Football Federation Australia admit there is a massive shortfall of women training to be coaches – and it's the next big challenge for the women's game.
Adding to the problem, she says, is the lack of access to professional football environments for women in Australia prior to the most recent generations of the Matildas.
"That's just been the evolution of women's football in this country," said Highwood. "They haven't been exposed to what good looks like in that space.
"If you're coaching a team now, you're a manager, you're a leader. You're not just coaching the players. You've also got a team of support staff around you.
"So the role of the coaches has changed and females that haven't been in professional clubs have not necessarily been exposed to that.
"That lack of opportunity is a major thing."
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The FFA has now launched a program to address the issue and plans to target females with coaching potential through mentoring projects. which has so far included Heather Garriock, Rae Dower and Mel Andreatta.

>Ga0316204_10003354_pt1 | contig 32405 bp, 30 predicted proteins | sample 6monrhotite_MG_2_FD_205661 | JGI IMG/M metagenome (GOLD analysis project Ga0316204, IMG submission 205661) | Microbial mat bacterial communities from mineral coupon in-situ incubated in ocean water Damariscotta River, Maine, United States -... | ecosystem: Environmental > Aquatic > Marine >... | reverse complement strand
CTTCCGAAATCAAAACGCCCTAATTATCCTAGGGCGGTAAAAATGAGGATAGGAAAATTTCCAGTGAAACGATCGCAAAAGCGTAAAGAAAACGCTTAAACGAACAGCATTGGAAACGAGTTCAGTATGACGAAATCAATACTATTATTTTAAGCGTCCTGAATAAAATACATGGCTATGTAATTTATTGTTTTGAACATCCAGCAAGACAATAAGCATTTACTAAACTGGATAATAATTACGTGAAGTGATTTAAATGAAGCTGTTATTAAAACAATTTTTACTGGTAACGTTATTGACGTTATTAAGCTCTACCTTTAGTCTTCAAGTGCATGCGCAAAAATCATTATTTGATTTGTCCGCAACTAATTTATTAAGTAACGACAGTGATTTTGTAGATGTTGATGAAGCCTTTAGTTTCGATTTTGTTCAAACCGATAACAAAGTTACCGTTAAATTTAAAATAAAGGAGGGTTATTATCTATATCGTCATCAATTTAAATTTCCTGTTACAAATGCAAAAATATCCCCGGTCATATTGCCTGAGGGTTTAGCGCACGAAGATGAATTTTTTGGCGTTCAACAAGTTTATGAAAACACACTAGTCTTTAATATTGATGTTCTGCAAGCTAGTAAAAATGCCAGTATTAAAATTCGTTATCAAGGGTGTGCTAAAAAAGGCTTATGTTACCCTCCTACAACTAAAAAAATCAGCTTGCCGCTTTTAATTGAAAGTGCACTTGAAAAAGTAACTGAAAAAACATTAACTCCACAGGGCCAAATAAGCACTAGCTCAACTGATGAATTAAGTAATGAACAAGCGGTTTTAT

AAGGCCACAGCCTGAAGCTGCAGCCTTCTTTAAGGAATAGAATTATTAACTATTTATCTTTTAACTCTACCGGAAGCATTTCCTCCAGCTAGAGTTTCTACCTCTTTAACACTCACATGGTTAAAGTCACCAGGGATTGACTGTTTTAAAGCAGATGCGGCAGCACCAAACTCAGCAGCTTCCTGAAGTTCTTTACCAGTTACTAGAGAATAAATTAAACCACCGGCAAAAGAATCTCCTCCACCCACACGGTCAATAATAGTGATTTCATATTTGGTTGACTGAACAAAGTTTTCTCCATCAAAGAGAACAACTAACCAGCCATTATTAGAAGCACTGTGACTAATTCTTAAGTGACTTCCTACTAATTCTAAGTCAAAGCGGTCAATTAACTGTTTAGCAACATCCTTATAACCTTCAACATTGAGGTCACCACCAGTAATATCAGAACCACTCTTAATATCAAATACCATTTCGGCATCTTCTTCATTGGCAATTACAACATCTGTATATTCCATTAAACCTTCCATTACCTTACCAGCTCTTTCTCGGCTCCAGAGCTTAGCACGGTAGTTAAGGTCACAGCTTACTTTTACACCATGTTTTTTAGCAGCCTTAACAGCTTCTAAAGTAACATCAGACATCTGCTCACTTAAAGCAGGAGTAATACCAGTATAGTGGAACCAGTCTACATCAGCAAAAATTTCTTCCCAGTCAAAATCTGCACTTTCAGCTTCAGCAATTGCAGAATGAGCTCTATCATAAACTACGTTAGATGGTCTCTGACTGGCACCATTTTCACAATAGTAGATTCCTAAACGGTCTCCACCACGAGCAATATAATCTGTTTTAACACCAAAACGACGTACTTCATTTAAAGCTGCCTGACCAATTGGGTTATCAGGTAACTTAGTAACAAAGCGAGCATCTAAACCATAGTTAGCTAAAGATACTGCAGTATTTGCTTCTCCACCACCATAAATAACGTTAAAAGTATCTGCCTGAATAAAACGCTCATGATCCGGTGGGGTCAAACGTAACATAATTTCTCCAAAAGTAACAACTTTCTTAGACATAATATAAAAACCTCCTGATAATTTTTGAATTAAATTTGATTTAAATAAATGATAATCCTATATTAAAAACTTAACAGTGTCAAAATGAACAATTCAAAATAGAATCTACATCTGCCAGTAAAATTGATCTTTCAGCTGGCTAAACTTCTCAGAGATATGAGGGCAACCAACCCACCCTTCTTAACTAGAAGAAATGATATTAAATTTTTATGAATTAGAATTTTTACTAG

"We're trying to create a network of potential female coaches," said Highwood. "We want to try to identify them, to support those individuals to get to the top.
"But visibility's a massive, massive thing. And we don't really have that right now.
"That's a major challenge for us."
She added: "In the women's game generally, we've made massive progress in lots of areas, but coaching has not really progressed at the same rate.
"We've got a couple of people with pro licences, percentages are under 20, probably, in terms of the other advanced courses.
"If I look at the W League, for 11 seasons in, I would expect more female coaches. So as a game, we've got some work to do... and we've got to understand why."